She runs a health centre for children. Many young people here are severely traumatised. Any child in Gaza over the age of eight has already survived three major wars. The last one, in 2014, saw 2,200 people killed over the space of 54 days. 
But the trauma here runs deeper than the mental scars of war. This is a trauma borne from being trapped.
Gaza is less than one quarter the size of Leitrim but is home to a population equivalent to that of Northern Ireland. Very few of them are eligible for permits to leave. The vast majority are trapped into a tiny strip of land that is crumbling at the seams.
Sr. Bridget says that people aren’t angry any more, they are just depressed. Speak with people and that becomes evident. You mention that you are returning to Jerusalem in the morning and their eyes fill with sadness. It is an hour up the road but it may as well be another world.
We meet one young man, a Christian, who was granted a temporary visa to visit Bethlehem during Easter. He diverted to Tel Aviv. What did he do there? “Drank beer on the beach,” he says with just about the biggest grin you can imagine.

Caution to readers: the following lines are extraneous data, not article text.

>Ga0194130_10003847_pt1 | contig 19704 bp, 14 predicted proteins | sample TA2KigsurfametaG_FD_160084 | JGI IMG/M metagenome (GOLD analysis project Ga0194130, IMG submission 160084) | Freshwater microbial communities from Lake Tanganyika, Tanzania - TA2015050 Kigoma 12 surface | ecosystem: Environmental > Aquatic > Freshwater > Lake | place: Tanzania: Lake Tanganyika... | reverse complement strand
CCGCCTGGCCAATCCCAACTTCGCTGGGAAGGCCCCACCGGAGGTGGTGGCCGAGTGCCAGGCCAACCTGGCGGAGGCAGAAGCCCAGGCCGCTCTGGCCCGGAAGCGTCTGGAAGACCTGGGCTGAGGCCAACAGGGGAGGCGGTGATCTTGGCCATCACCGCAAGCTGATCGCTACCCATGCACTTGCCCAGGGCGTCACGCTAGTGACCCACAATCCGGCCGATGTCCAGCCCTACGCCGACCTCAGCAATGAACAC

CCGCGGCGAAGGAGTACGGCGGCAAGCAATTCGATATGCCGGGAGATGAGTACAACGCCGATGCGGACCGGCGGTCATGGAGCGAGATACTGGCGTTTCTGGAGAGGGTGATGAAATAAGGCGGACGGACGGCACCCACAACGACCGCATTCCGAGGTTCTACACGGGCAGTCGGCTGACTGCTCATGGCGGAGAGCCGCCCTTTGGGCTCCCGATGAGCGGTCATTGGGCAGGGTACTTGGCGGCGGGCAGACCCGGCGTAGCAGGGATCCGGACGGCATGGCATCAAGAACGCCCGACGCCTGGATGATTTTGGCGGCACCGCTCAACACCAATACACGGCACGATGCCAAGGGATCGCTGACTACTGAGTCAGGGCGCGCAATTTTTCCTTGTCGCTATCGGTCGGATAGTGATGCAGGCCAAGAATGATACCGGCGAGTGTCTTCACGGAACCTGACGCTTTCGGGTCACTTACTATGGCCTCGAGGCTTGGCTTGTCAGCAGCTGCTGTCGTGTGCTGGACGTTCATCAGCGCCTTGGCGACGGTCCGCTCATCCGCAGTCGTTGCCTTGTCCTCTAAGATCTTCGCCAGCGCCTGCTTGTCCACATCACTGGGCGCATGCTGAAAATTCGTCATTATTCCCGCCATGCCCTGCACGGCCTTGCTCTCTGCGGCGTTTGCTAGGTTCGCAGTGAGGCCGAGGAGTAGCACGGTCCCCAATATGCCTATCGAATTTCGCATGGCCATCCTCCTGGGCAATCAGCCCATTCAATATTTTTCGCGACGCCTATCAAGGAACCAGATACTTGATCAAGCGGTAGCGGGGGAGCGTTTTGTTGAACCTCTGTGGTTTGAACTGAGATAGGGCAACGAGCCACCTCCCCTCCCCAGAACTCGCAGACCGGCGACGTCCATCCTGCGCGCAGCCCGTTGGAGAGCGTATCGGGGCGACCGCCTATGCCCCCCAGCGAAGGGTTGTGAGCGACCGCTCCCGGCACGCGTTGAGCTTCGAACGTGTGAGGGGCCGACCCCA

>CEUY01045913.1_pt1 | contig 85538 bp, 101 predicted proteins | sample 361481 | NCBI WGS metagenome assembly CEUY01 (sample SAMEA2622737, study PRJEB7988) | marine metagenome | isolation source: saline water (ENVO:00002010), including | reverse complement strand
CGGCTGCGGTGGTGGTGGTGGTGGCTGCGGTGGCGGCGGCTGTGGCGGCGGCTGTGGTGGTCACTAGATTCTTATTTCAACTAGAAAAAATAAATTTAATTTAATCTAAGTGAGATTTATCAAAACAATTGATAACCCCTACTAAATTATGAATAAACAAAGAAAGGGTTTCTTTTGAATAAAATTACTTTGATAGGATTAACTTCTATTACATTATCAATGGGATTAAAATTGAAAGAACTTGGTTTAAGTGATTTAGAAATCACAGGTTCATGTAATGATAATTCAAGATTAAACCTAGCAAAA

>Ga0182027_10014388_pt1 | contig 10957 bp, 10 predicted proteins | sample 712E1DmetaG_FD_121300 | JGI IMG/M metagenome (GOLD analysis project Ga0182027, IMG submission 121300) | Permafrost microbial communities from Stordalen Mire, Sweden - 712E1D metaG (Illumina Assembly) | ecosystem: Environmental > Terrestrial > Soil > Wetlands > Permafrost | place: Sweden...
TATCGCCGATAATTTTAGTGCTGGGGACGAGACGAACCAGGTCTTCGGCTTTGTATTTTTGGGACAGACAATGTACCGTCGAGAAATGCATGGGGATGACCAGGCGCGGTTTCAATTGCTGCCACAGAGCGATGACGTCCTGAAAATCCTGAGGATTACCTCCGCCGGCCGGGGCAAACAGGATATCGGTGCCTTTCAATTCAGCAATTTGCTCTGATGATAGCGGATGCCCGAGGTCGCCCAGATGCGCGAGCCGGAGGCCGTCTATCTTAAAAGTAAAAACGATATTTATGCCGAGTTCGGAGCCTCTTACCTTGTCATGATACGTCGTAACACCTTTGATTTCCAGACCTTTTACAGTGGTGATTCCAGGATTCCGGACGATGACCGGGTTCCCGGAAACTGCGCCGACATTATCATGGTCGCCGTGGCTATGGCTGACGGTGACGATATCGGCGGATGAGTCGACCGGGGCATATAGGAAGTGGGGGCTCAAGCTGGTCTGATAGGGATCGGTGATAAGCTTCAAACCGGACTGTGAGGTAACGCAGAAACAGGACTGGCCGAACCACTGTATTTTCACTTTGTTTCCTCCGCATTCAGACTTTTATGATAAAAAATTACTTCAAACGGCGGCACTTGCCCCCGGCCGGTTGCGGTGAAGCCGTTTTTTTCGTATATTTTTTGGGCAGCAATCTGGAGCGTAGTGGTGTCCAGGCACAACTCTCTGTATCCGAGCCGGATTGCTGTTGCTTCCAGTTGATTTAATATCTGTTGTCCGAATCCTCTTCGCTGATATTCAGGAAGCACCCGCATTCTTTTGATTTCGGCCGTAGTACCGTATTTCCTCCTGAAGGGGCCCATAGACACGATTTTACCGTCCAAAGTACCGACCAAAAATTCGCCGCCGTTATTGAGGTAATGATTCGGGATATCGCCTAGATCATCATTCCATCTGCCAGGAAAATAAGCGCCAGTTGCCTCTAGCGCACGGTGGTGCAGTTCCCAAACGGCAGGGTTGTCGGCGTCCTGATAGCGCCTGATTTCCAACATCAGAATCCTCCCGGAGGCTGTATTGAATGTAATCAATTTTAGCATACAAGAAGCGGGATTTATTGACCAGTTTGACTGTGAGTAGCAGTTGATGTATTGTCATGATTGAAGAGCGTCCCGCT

A black sense of humour prevails. We tell one young man that we hope to meet him again next time we are in Gaza. “Don’t worry,” he said, “I’m not going anywhere”.
Back on the beach, a group of young people jump from walls, performing elaborate somersaults as they fall into the sand. This is Gaza’s Parkour Club; the strip’s chapter of the urban sport which sees people leap across buildings unaided by safety equipment. During the war they did it from rubble but these days the beach is their playground.
It’s a dangerous hobby – one of their friends was recently evacuated to hospital in Israel after breaking virtually every bone in his body – but it’s not hard to see why they do it. Sport is an escape. Each jump and each twist is cheered by an enthusiastic crowd. For a moment, at least, they are normal teenagers on a regular beach enjoying themselves.